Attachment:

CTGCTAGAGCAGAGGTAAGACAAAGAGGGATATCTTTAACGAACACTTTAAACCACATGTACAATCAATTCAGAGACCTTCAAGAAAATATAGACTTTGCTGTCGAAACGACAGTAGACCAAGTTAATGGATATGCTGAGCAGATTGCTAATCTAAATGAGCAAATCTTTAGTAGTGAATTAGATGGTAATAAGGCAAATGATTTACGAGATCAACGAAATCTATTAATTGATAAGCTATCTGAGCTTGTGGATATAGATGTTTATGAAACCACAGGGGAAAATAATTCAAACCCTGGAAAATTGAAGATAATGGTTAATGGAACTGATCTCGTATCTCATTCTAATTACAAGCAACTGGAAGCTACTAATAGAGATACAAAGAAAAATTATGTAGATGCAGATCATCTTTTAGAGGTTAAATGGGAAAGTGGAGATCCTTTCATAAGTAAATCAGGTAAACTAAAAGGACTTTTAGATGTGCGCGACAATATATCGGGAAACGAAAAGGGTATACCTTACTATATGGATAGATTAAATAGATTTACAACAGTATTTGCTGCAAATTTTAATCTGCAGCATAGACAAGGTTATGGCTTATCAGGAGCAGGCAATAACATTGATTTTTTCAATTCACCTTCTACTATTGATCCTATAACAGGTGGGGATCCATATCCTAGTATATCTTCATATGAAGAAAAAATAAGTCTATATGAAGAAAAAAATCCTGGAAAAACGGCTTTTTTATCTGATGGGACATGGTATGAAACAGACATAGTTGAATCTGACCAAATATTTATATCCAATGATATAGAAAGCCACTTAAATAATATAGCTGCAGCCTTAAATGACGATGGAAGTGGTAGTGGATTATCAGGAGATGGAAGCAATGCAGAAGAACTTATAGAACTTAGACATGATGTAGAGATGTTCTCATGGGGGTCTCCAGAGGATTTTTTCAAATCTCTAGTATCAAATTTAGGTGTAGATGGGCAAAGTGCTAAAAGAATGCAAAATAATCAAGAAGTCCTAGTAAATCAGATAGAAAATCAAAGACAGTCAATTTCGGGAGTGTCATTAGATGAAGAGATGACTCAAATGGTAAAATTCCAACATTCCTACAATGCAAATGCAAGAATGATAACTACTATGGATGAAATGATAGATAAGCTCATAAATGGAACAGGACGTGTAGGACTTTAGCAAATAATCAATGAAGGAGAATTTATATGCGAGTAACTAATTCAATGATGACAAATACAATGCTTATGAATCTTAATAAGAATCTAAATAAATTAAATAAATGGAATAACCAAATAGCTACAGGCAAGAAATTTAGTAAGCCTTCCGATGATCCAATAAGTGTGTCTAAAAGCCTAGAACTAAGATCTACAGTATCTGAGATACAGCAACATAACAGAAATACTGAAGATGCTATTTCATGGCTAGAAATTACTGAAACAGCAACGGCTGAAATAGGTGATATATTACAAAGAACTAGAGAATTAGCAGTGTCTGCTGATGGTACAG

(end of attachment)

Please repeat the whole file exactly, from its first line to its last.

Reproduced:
CTGCTAGAGCAGAGGTAAGACAAAGAGGGATATCTTTAACGAACACTTTAAACCACATGTACAATCAATTCAGAGACCTTCAAGAAAATATAGACTTTGCTGTCGAAACGACAGTAGACCAAGTTAATGGATATGCTGAGCAGATTGCTAATCTAAATGAGCAAATCTTTAGTAGTGAATTAGATGGTAATAAGGCAAATGATTTACGAGATCAACGAAATCTATTAATTGATAAGCTATCTGAGCTTGTGGATATAGATGTTTATGAAACCACAGGGGAAAATAATTCAAACCCTGGAAAATTGAAGATAATGGTTAATGGAACTGATCTCGTATCTCATTCTAATTACAAGCAACTGGAAGCTACTAATAGAGATACAAAGAAAAATTATGTAGATGCAGATCATCTTTTAGAGGTTAAATGGGAAAGTGGAGATCCTTTCATAAGTAAATCAGGTAAACTAAAAGGACTTTTAGATGTGCGCGACAATATATCGGGAAACGAAAAGGGTATACCTTACTATATGGATAGATTAAATAGATTTACAACAGTATTTGCTGCAAATTTTAATCTGCAGCATAGACAAGGTTATGGCTTATCAGGAGCAGGCAATAACATTGATTTTTTCAATTCACCTTCTACTATTGATCCTATAACAGGTGGGGATCCATATCCTAGTATATCTTCATATGAAGAAAAAATAAGTCTATATGAAGAAAAAAATCCTGGAAAAACGGCTTTTTTATCTGATGGGACATGGTATGAAACAGACATAGTTGAATCTGACCAAATATTTATATCCAATGATATAGAAAGCCACTTAAATAATATAGCTGCAGCCTTAAATGACGATGGAAGTGGTAGTGGATTATCAGGAGATGGAAGCAATGCAGAAGAACTTATAGAACTTAGACATGATGTAGAGATGTTCTCATGGGGGTCTCCAGAGGATTTTTTCAAATCTCTAGTATCAAATTTAGGTGTAGATGGGCAAAGTGCTAAAAGAATGCAAAATAATCAAGAAGTCCTAGTAAATCAGATAGAAAATCAAAGACAGTCAATTTCGGGAGTGTCATTAGATGAAGAGATGACTCAAATGGTAAAATTCCAACATTCCTACAATGCAAATGCAAGAATGATAACTACTATGGATGAAATGATAGATAAGCTCATAAATGGAACAGGACGTGTAGGACTTTAGCAAATAATCAATGAAGGAGAATTTATATGCGAGTAACTAATTCAATGATGACAAATACAATGCTTATGAATCTTAATAAGAATCTAAATAAATTAAATAAATGGAATAACCAAATAGCTACAGGCAAGAAATTTAGTAAGCCTTCCGATGATCCAATAAGTGTGTCTAAAAGCCTAGAACTAAGATCTACAGTATCTGAGATACAGCAACATAACAGAAATACTGAAGATGCTATTTCATGGCTAGAAATTACTGAAACAGCAACGGCTGAAATAGGTGATATATTACAAAGAACTAGAGAATTAGCAGTGTCTGCTGATGGTACAG